Have Identifying Information
Lookups require details like case number, party names, filing dates, court location or presiding judge. The more identifying information you can provide, the easier it will be to filter search results and confirm case details.
Use Advanced Search Features
Look for advanced search options like Boolean operators, wildcards and date ranges to refine queries. On PACER, combine multiple search fields to narrow results to a specific case number, parties or court.
Look for Docket Information
Court dockets provide the complete history and timeline of a case’s proceedings and filings. Reading the docket sheet gives insights a single opinion or filing may lack on its own.
Getting Court Documents
Once located, how do you get copies of court case documents? There are several options:
For many jurisdictions, court records and opinions can simply be downloaded from government websites or services like PACER. Federal cases after the mid-1990s are readily available online. However, offline options may be needed for older cases.
Visit the courthouse archives in-person to access and copy older court files, audio records and documents not available digitally. Some courthouses offer self-serve kiosks or allow clerks to assist in locating records.
To certify records for legal purposes, you can request official copies from the courthouse clerk by mail or in-person. Fees and procedures vary; contact the specific court office to verify requirements.
Understanding Court Records to Look Up Court Case
Court records include a variety of documents that each reveal useful information:
Case Status and History
The docket sheet outlines the chronological case history from original filing to final disposition. It lists case status, hearings, motions, filings and rulings.
Full transcripts from court proceedings detail oral arguments, witness examinations, and exchanges between attorneys and judges during hearings.
Evidence and Motions
All exhibits, documents, and motions filed by parties in the case provide evidence, justifications and background details on arguments made in court.
Final Rulings and Settlements
The court’s final judgment, opinion, verdict or settlement decision concludes the case and sets influential precedents. Settlement terms may indicate who won concessions.
Look Up Court Cases Using Caution with Online Records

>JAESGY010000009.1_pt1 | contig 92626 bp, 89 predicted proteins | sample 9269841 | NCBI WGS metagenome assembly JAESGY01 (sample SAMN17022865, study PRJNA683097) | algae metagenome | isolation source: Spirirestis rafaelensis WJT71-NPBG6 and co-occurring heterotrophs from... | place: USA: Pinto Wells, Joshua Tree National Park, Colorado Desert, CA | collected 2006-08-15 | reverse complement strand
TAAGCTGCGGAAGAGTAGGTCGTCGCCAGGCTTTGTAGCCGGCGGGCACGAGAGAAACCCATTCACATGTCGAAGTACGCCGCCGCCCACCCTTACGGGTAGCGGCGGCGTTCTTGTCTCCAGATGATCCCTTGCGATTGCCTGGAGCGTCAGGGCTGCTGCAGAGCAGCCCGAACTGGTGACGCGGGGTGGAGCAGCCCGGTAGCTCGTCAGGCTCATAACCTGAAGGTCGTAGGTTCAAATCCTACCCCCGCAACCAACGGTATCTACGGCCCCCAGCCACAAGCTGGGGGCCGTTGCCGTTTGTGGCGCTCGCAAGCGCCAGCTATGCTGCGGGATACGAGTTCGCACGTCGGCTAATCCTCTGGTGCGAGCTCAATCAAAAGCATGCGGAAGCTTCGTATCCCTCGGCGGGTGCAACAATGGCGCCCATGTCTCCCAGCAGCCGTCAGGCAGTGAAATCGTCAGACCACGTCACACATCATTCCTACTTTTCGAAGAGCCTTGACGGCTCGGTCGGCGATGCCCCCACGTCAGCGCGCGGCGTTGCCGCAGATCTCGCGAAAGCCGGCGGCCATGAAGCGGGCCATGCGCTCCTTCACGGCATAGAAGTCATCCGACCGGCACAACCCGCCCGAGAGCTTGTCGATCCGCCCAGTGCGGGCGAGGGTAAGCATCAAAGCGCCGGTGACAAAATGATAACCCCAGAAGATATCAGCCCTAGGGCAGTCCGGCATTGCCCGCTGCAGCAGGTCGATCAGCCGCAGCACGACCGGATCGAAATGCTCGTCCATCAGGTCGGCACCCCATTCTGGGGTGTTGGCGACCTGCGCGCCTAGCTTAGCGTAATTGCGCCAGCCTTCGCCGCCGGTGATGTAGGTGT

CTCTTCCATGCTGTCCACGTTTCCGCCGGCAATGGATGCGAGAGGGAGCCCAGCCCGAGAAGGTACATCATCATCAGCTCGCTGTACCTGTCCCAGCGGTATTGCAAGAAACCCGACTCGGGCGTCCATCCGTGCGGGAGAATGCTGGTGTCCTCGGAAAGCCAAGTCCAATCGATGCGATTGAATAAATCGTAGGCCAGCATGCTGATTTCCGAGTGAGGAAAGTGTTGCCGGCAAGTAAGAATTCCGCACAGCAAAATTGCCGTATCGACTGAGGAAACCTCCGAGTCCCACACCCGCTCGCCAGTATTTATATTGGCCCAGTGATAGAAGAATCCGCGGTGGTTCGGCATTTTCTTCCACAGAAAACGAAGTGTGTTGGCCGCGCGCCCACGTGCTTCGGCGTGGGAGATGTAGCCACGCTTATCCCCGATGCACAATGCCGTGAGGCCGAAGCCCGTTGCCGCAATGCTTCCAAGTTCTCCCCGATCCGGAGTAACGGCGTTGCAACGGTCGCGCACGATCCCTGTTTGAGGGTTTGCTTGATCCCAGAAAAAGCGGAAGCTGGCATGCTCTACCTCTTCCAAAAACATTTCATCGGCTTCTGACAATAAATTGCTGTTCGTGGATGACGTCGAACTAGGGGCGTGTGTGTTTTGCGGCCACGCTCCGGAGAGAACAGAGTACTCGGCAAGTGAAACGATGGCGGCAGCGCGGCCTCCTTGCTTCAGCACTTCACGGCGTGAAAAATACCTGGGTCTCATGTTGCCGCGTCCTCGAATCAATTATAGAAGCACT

Despite usefulness, it’s important to remember a few cautions when using online court records:
Online records depend on what courts digitize and upload. Vital documents or case history can be missing, requiring courthouse research to fill gaps.
Mistakes and Errors
Court databases have been known to contain errors like wrong dates or misspelled names that spread misleading information. Always verify details.
Civil suits may reveal personal history and financial information. Be cautious posting private court records online. Redact sensitive details if necessary.
Utilizing Public Records
In some cases, court records may also be available through public record databases. This can be a valuable resource for finding older cases or historical information.
Legal Research Tips and Best Practices
Discover tips and best practices for efficient legal research, including citation standards and effective note-taking techniques.
Privacy and Ethics Considerations
When accessing court records, it’s essential to respect privacy and ethical considerations. Understand the limits of information sharing and the importance of responsible use.
Common Challenges in Court Case Lookups
Explore common challenges that individuals may face when searching for court cases and how to overcome them.
Benefits of Hiring a Professional
For complex legal research, consider the advantages of hiring a legal professional or researcher to ensure accurate and thorough results.
Looking up court cases online provides transparency into the legal process. Key points covered include:
- Search government court websites first, then expand to paid services or aggregators if needed.
- Docket sheets offer the full timeline and history in one place.
- Official copies may require contacting the court clerk directly.
- Use caution to avoid spreading private or incorrect information.
With the right search tools and savvy, court records can unlock crucial insights and precedents. Just remember to verify details and consider privacy concerns.
How do I find court cases from before the internet?
For older court cases not online, visit courthouse archives or a law library to access records on microfilm and in books. County clerk offices may also have historical case files.
What if a case doesn’t show up in a search?
If a known case doesn’t show up, try alternative name spellings and jurisdictions. Records may be under federal and state court systems. Ask the court clerk for help locating missing cases.
How far back do online federal records go?
PACER contains most appellate cases back to 1950, and all district cases back to the 1990s. Older records require offline research.
Can I access juvenile or adoption court records?
Juvenile and adoption cases are usually confidential and not accessible without special authorization. The court clerk can advise on procedures.
Where can I find the full text of court opinions online?
Opinions are posted on court websites and legal research services. Google Scholar also indexes state and federal opinions for free public access.